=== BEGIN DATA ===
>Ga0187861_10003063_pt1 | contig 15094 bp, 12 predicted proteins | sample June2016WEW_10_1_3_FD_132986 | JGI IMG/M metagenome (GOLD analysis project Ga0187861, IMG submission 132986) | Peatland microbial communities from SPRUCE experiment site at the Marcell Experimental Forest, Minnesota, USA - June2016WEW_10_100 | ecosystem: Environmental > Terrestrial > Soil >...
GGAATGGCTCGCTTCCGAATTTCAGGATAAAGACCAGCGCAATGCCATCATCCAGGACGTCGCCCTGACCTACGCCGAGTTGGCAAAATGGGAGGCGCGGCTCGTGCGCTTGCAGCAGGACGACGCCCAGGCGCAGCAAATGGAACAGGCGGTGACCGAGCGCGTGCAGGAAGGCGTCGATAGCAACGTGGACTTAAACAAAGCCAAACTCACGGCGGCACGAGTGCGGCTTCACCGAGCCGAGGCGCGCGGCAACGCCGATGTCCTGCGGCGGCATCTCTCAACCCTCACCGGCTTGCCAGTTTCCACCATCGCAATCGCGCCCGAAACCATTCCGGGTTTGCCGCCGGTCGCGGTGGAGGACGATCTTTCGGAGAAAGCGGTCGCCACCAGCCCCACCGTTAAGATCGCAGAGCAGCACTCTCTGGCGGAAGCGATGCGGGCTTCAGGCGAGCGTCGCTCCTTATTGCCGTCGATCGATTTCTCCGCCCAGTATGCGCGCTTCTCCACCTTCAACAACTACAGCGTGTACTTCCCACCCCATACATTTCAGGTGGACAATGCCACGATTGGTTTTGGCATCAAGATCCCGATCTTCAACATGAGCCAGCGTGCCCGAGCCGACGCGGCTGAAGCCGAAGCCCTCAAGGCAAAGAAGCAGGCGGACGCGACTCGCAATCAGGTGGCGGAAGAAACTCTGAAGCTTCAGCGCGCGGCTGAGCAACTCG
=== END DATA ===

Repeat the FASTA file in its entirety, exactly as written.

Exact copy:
>Ga0187861_10003063_pt1 | contig 15094 bp, 12 predicted proteins | sample June2016WEW_10_1_3_FD_132986 | JGI IMG/M metagenome (GOLD analysis project Ga0187861, IMG submission 132986) | Peatland microbial communities from SPRUCE experiment site at the Marcell Experimental Forest, Minnesota, USA - June2016WEW_10_100 | ecosystem: Environmental > Terrestrial > Soil >...
GGAATGGCTCGCTTCCGAATTTCAGGATAAAGACCAGCGCAATGCCATCATCCAGGACGTCGCCCTGACCTACGCCGAGTTGGCAAAATGGGAGGCGCGGCTCGTGCGCTTGCAGCAGGACGACGCCCAGGCGCAGCAAATGGAACAGGCGGTGACCGAGCGCGTGCAGGAAGGCGTCGATAGCAACGTGGACTTAAACAAAGCCAAACTCACGGCGGCACGAGTGCGGCTTCACCGAGCCGAGGCGCGCGGCAACGCCGATGTCCTGCGGCGGCATCTCTCAACCCTCACCGGCTTGCCAGTTTCCACCATCGCAATCGCGCCCGAAACCATTCCGGGTTTGCCGCCGGTCGCGGTGGAGGACGATCTTTCGGAGAAAGCGGTCGCCACCAGCCCCACCGTTAAGATCGCAGAGCAGCACTCTCTGGCGGAAGCGATGCGGGCTTCAGGCGAGCGTCGCTCCTTATTGCCGTCGATCGATTTCTCCGCCCAGTATGCGCGCTTCTCCACCTTCAACAACTACAGCGTGTACTTCCCACCCCATACATTTCAGGTGGACAATGCCACGATTGGTTTTGGCATCAAGATCCCGATCTTCAACATGAGCCAGCGTGCCCGAGCCGACGCGGCTGAAGCCGAAGCCCTCAAGGCAAAGAAGCAGGCGGACGCGACTCGCAATCAGGTGGCGGAAGAAACTCTGAAGCTTCAGCGCGCGGCTGAGCAACTCG